However, not on board with the hate for rebase. If it's your feature branch and you aren't sharing it with others, I'd much rather get a cleaned up PR than one filled with junk commits because the author was afraid to rebase.
But in general I liked the article. It's under-appreciated how helpful a good commit log is.
Sometimes commit message deserves to be moderately long, like a paragraph or more. If one did not reference a code review or issue tracker link, for example, the need would likely be common. Even with an issue tracker there's value in capturing a few sentences of detail and sometimes more in the commit.
By capitalizing the commit message, it is natural to extend it from a single sentence phrase to a paragraph with an introductory sentence. I think of commit messages as analogous to JavaDoc where the first sentence or first line is taken as the subject, or like a document with a heading. It would be silly for short commit messages not to use capitalization while long do. A capitalized message works as a short description of the intro to a paragraph. Generally. once you're writing more than a single standalone sentence, capitalize. In a permanent medium where it can be either one, also capitalize.
A capitalized sentence or sentence fragment works in many contexts, like within a document or email. It would be annoying to convert going back and forth. Lastly, commit messages can sometimes act as names or proper nouns, and capitalization reinforces that role. Capitalization looks better as project or item headers in an issue tracker, and so to the extent that commits follow items, it's nice to consistently capitalize.
Capitalize commit messages because when Git tools generate commit messages, they generate capitalized ones. (Be consistent.)
I grok not capitalizing IM or IRC or other chat conversations, though I do if I start writing messages longer than a sentence. For everything but IM, capitalization constitutes the norm and good professional style.
This rationale might not be entirely satisfying, because why does English have capitalization to begin with? That's a linguistic question I don't know the answer to. However, I do know that the norms that lead to sentence capitalization also apply to commit messages and code documentation Not capitalizing them feels like refusing to capitalize any other writing: a potential distraction from the content.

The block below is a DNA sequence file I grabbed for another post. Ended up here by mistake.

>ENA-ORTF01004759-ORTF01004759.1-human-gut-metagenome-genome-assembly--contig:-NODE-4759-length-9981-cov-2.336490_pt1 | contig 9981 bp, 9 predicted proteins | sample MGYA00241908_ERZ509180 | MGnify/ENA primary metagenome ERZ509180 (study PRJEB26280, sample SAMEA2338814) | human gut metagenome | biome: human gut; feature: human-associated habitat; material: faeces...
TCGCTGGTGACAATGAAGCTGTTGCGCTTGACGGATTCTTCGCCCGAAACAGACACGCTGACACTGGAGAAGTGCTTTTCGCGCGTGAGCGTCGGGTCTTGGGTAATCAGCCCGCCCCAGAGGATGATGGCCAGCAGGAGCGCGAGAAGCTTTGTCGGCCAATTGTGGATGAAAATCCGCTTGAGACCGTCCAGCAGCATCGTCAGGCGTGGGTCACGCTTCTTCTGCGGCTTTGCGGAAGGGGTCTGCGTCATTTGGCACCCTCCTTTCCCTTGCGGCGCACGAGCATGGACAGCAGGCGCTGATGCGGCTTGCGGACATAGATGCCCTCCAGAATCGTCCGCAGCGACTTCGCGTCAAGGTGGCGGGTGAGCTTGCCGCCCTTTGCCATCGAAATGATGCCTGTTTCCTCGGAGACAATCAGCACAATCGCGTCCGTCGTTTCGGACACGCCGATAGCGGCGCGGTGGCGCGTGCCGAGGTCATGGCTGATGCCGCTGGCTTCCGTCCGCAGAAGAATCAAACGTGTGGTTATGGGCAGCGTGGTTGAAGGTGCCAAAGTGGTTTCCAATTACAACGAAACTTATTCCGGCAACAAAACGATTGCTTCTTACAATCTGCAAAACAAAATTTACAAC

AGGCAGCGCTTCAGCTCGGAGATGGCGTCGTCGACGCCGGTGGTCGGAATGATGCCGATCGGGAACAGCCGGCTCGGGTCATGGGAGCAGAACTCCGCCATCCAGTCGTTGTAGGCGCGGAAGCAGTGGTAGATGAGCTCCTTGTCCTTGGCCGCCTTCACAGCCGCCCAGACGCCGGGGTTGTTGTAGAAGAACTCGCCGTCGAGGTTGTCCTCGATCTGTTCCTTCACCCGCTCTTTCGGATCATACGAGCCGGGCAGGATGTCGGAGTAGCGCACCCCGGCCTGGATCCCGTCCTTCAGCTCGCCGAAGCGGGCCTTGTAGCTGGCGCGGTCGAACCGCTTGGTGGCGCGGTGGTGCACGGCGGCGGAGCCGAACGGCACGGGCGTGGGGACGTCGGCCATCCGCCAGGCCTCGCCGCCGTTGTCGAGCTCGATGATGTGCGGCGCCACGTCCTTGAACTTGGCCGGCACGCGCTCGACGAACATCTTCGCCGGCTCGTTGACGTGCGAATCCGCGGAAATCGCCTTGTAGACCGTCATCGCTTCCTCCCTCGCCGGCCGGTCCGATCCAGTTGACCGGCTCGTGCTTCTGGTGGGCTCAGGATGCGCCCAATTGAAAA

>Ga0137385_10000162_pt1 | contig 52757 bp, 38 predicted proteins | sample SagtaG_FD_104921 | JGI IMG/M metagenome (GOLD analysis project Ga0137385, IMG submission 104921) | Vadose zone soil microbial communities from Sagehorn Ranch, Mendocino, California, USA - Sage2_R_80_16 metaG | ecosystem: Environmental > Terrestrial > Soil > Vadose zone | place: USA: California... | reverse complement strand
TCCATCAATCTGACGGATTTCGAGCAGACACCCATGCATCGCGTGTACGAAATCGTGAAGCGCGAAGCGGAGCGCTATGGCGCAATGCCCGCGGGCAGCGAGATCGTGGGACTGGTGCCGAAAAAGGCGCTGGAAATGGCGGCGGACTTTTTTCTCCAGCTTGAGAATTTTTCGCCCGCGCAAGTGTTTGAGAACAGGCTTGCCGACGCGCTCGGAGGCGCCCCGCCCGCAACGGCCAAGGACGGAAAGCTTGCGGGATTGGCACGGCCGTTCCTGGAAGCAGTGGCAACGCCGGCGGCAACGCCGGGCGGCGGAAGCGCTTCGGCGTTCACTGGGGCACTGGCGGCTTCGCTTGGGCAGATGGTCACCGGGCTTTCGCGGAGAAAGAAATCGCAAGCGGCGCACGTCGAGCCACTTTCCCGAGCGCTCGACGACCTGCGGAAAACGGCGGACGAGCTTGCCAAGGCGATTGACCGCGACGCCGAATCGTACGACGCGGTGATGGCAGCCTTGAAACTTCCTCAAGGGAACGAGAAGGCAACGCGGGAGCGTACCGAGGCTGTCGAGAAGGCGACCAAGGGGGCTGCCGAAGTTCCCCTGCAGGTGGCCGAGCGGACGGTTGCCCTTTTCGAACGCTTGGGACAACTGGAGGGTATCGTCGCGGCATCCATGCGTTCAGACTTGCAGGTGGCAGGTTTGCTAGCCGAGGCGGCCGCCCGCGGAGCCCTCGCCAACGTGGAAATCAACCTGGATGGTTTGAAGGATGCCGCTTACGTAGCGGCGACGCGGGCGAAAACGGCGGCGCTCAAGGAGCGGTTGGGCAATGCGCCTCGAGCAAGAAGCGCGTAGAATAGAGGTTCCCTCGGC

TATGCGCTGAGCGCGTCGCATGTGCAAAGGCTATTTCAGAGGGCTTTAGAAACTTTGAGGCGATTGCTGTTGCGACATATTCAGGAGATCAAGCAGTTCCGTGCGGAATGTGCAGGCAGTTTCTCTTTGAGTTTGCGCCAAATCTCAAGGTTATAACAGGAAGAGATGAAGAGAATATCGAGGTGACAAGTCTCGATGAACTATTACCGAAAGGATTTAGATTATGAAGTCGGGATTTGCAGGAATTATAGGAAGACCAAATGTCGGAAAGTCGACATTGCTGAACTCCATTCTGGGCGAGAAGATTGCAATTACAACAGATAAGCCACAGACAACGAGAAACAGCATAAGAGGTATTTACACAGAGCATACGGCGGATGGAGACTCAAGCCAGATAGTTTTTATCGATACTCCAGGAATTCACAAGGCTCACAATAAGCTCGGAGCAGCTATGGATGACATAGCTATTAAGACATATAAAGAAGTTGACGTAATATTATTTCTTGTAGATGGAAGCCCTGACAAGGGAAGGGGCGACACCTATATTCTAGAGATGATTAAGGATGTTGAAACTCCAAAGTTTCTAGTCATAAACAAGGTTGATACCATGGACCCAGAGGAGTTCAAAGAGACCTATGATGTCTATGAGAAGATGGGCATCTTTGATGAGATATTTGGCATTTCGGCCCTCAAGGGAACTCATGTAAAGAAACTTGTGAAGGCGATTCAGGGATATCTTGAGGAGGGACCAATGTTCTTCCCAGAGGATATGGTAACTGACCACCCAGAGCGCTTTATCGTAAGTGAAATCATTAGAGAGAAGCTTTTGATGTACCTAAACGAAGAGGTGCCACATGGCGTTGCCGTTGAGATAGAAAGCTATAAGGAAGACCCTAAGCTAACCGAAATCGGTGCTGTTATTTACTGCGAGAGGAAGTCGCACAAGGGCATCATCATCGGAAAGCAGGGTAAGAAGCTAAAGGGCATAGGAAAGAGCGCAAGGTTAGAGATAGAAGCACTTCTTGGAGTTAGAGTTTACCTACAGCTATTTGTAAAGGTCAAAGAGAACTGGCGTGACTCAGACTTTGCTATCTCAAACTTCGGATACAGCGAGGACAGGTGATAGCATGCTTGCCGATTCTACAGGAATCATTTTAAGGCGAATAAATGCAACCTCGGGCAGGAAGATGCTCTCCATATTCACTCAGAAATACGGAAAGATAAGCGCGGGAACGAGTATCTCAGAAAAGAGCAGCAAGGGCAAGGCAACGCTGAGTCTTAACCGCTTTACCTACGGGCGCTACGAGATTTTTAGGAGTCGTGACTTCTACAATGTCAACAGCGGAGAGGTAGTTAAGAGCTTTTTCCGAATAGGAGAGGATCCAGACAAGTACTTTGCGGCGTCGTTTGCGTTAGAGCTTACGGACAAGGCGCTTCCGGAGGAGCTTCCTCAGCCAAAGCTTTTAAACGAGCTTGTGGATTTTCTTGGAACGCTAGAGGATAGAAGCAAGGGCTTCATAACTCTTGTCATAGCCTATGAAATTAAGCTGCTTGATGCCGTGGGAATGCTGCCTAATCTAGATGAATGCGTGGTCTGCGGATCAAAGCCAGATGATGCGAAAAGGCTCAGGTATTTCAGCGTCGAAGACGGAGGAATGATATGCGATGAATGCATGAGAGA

foo: Add utf8 support
# If applied, this commit will...
# Explain why this change is being made
# Provide links to any relevant tickets, articles or other resources
In particular, it looks like this:
I like it because I find that adhering to this style lets me have a nice seat of easy to read commits which explain their purpose and scope clearly.
Also, it lets me use a tool like `clog-cli`  to generate pretty changelogs  automatically!
The only nitpick I have with this style is the fact that they recommend not capitalizing the first letter of the subject line. This means that, for example, in emails or when creating a PR, I have to capitalize the summary so that it looks correct. Minor, but annoying.
No: it's supposed to be written in imperative form. For those of us who are not linguists, it's easiest to explain this as a continuation of that phrase. However, it isn't a continuation. It stands on its own.
I can't recall where now, but I remember reading (and agreeing with) an article which proposed a slightly different format - describe what the commit did. "Fixes the js typo on the foo page".
Grammatically, I prefer this method as well, since the commit has already been applied, so it's not "going" to do anything; it's already been done.
Of course, the only difference is in the tense of the leading verb, so it's probably one of those "potato" thing.
Ain't English fun?
If it's telling me what to do, that doesn't make any sense either, since the work's already been done; the results of doing that work is the commit.
I guess it could be considered to be an abstraction of what request initiated the change, but what value does that provide when going back through git logs (when compared to a past or present verb tense that describes the changes)?